A natural history of vision loss: insight from evolution for human visual function

De Sousa, A, Todorov, O.S and Proulx, M.J (2022) 'A natural history of vision loss: insight from evolution for human visual function.' Neuroscience & Biobehavioral Reviews, 134. e104550. ISSN 01497634

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Official URL: https://doi.org/10.1016/j.neubiorev.2022.104550

Abstract

Research on the origin of vision and vision loss in naturally “blind” animal species can reveal the tasks that vision fulfills and the brain’s role in visual experience. Models that incorporate evolutionary history, natural variation in visual ability, and experimental manipulations can help disentangle visual ability at a superficial level from behaviors linked to vision but not solely reliant upon it, and could assist the translation of ophthalmological research in animal models to human treatments. To unravel the similarities between blind individuals and blind species, we review concepts of "blindness" and its behavioral correlates across a range of species. We explore the ancestral emergence of vision in vertebrates, and the loss of vision in blind species with reference to an evolution-based classification scheme. We applied phylogenetic comparative methods to a mammalian tree to explore the evolution of visual acuity using ancestral state estimations. Future research into the natural history of vision loss could help elucidate the function of vision and inspire innovations in how to address vision loss in humans.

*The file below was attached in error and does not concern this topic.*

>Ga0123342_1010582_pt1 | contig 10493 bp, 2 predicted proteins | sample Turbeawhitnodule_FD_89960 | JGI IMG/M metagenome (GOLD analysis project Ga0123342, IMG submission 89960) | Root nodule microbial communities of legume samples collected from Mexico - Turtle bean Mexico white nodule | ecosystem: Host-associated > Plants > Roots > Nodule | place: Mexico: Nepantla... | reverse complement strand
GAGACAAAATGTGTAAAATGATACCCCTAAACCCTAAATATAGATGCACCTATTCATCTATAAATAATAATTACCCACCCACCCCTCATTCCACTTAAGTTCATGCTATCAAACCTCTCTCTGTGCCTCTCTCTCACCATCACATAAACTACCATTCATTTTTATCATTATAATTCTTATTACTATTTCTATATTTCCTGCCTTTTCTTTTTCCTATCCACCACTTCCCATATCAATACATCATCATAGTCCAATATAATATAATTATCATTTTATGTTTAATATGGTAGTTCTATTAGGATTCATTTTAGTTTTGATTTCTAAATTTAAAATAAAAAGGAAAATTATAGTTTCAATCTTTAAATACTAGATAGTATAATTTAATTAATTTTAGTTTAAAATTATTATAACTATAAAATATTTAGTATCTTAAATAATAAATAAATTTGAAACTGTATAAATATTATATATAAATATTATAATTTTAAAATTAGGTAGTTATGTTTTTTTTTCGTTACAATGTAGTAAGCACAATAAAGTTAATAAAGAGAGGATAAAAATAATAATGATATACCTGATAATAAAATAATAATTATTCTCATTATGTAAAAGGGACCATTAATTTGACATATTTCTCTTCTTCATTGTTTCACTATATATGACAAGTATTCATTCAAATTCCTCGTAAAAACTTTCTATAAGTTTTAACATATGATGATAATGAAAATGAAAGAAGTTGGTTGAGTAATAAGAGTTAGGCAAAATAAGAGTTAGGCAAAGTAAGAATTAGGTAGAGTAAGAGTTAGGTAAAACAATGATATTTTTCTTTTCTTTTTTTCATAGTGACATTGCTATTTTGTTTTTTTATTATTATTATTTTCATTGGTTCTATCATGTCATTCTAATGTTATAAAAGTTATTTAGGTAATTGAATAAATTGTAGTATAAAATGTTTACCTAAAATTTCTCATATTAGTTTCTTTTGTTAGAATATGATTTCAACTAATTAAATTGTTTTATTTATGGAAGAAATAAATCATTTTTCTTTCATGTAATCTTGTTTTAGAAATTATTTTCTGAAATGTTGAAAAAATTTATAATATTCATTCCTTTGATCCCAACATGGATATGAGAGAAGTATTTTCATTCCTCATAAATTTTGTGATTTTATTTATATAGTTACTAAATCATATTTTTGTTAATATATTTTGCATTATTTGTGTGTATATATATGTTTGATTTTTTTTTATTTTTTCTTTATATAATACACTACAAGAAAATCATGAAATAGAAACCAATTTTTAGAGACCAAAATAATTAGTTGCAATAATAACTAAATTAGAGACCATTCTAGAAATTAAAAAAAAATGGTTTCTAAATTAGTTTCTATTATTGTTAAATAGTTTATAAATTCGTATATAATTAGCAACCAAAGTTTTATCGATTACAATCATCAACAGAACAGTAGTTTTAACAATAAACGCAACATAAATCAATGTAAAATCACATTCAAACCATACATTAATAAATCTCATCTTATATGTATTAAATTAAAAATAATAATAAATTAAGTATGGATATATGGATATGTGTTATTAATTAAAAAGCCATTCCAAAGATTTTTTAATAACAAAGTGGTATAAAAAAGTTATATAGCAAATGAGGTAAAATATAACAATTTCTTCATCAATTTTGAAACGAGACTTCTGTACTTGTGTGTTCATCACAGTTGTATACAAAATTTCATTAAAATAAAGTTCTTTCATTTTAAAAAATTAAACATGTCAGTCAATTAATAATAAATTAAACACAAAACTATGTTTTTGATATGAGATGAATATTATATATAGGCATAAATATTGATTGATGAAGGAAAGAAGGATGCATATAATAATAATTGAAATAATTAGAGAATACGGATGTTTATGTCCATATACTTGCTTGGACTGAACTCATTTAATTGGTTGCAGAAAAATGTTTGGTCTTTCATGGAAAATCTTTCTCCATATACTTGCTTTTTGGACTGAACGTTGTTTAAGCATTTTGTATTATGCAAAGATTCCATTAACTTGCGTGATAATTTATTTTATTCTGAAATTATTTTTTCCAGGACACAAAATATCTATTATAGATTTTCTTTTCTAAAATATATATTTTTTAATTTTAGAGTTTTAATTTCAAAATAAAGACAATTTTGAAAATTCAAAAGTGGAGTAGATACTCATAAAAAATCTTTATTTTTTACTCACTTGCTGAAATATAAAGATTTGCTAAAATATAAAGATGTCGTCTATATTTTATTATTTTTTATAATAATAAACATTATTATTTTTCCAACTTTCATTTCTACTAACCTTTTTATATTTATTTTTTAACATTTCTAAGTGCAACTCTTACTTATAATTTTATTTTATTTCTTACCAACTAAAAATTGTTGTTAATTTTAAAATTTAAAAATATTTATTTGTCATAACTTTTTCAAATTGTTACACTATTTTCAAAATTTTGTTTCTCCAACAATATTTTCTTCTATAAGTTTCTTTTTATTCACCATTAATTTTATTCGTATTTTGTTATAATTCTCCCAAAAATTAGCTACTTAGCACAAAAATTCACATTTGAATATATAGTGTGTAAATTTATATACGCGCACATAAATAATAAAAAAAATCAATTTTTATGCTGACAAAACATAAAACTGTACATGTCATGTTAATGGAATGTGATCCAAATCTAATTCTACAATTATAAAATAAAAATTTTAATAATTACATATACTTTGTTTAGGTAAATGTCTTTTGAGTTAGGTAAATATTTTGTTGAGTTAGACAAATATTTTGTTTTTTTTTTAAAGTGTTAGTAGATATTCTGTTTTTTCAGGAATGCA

Item Type: Article
Keywords: animal models, blindness, evolution, eye, mammals, neuroscience, ophthalmology, vision
Divisions: School of Sciences
Research Centres and Groups: Psychology Research Centre for Health and Cognition
Identification Number: https://doi.org/10.1016/j.neubiorev.2022.104550
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Date Deposited: 24 Jan 2022 17:04
Last Modified: 17 May 2022 16:28
URI / Page ID: http://researchspace.bathspa.ac.uk/id/eprint/14523
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